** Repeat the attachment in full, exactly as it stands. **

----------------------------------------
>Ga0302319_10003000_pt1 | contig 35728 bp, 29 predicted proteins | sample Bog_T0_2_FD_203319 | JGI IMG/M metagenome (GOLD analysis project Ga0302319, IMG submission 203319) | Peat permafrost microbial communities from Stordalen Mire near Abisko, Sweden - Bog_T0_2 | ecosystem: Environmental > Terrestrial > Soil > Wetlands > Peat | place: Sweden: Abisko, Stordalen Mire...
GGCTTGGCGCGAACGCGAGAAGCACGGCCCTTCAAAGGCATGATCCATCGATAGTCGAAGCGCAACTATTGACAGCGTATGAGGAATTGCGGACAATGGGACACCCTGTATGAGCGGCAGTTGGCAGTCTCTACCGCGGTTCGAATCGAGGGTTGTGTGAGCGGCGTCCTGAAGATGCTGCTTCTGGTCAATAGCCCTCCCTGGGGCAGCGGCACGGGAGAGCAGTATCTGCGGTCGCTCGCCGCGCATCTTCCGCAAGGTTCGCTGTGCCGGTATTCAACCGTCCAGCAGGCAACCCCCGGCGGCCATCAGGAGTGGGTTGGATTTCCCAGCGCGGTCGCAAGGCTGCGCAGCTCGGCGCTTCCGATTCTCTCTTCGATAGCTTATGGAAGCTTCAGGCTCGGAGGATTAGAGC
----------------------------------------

>Ga0302319_10003000_pt1 | contig 35728 bp, 29 predicted proteins | sample Bog_T0_2_FD_203319 | JGI IMG/M metagenome (GOLD analysis project Ga0302319, IMG submission 203319) | Peat permafrost microbial communities from Stordalen Mire near Abisko, Sweden - Bog_T0_2 | ecosystem: Environmental > Terrestrial > Soil > Wetlands > Peat | place: Sweden: Abisko, Stordalen Mire...
GGCTTGGCGCGAACGCGAGAAGCACGGCCCTTCAAAGGCATGATCCATCGATAGTCGAAGCGCAACTATTGACAGCGTATGAGGAATTGCGGACAATGGGACACCCTGTATGAGCGGCAGTTGGCAGTCTCTACCGCGGTTCGAATCGAGGGTTGTGTGAGCGGCGTCCTGAAGATGCTGCTTCTGGTCAATAGCCCTCCCTGGGGCAGCGGCACGGGAGAGCAGTATCTGCGGTCGCTCGCCGCGCATCTTCCGCAAGGTTCGCTGTGCCGGTATTCAACCGTCCAGCAGGCAACCCCCGGCGGCCATCAGGAGTGGGTTGGATTTCCCAGCGCGGTCGCAAGGCTGCGCAGCTCGGCGCTTCCGATTCTCTCTTCGATAGCTTATGGAAGCTTCAGGCTCGGAGGATTAGAGC